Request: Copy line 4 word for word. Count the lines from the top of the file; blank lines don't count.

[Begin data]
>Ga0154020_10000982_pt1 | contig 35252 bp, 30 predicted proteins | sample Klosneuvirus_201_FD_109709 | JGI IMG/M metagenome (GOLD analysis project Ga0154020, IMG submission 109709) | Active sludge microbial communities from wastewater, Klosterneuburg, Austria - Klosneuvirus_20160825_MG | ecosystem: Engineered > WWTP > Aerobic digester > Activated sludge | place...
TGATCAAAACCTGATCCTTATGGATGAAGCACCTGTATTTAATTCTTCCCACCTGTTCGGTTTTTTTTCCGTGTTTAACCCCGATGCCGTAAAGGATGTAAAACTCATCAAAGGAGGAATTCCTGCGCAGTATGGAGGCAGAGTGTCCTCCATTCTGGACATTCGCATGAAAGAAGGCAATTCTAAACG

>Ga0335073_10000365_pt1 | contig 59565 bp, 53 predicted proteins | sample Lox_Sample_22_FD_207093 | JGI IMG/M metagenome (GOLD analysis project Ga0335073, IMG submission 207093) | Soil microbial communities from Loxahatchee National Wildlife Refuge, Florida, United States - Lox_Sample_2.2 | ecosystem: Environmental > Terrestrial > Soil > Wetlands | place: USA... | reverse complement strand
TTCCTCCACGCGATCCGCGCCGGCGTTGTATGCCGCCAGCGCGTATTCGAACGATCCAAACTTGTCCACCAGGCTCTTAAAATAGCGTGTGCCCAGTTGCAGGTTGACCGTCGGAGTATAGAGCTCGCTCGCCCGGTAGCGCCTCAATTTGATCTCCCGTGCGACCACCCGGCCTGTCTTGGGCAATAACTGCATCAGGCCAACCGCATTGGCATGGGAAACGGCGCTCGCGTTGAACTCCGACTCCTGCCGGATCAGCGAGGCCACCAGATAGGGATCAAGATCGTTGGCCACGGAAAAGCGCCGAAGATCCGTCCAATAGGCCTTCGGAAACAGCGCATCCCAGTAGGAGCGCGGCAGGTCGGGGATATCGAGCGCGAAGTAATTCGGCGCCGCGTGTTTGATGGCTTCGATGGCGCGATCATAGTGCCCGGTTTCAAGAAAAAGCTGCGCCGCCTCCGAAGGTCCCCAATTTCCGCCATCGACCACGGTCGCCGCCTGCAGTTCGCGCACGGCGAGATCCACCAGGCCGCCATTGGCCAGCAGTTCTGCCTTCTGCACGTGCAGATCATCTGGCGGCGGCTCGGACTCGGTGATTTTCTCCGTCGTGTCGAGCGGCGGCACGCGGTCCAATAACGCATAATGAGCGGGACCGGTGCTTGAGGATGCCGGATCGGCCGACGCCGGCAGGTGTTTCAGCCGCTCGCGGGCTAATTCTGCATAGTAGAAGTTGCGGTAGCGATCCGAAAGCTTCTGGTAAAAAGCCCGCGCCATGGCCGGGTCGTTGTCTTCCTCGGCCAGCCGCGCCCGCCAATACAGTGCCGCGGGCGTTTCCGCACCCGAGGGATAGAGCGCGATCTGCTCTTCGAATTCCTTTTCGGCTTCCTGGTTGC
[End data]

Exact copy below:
TTCCTCCACGCGATCCGCGCCGGCGTTGTATGCCGCCAGCGCGTATTCGAACGATCCAAACTTGTCCACCAGGCTCTTAAAATAGCGTGTGCCCAGTTGCAGGTTGACCGTCGGAGTATAGAGCTCGCTCGCCCGGTAGCGCCTCAATTTGATCTCCCGTGCGACCACCCGGCCTGTCTTGGGCAATAACTGCATCAGGCCAACCGCATTGGCATGGGAAACGGCGCTCGCGTTGAACTCCGACTCCTGCCGGATCAGCGAGGCCACCAGATAGGGATCAAGATCGTTGGCCACGGAAAAGCGCCGAAGATCCGTCCAATAGGCCTTCGGAAACAGCGCATCCCAGTAGGAGCGCGGCAGGTCGGGGATATCGAGCGCGAAGTAATTCGGCGCCGCGTGTTTGATGGCTTCGATGGCGCGATCATAGTGCCCGGTTTCAAGAAAAAGCTGCGCCGCCTCCGAAGGTCCCCAATTTCCGCCATCGACCACGGTCGCCGCCTGCAGTTCGCGCACGGCGAGATCCACCAGGCCGCCATTGGCCAGCAGTTCTGCCTTCTGCACGTGCAGATCATCTGGCGGCGGCTCGGACTCGGTGATTTTCTCCGTCGTGTCGAGCGGCGGCACGCGGTCCAATAACGCATAATGAGCGGGACCGGTGCTTGAGGATGCCGGATCGGCCGACGCCGGCAGGTGTTTCAGCCGCTCGCGGGCTAATTCTGCATAGTAGAAGTTGCGGTAGCGATCCGAAAGCTTCTGGTAAAAAGCCCGCGCCATGGCCGGGTCGTTGTCTTCCTCGGCCAGCCGCGCCCGCCAATACAGTGCCGCGGGCGTTTCCGCACCCGAGGGATAGAGCGCGATCTGCTCTTCGAATTCCTTTTCGGCTTCCTGGTTGC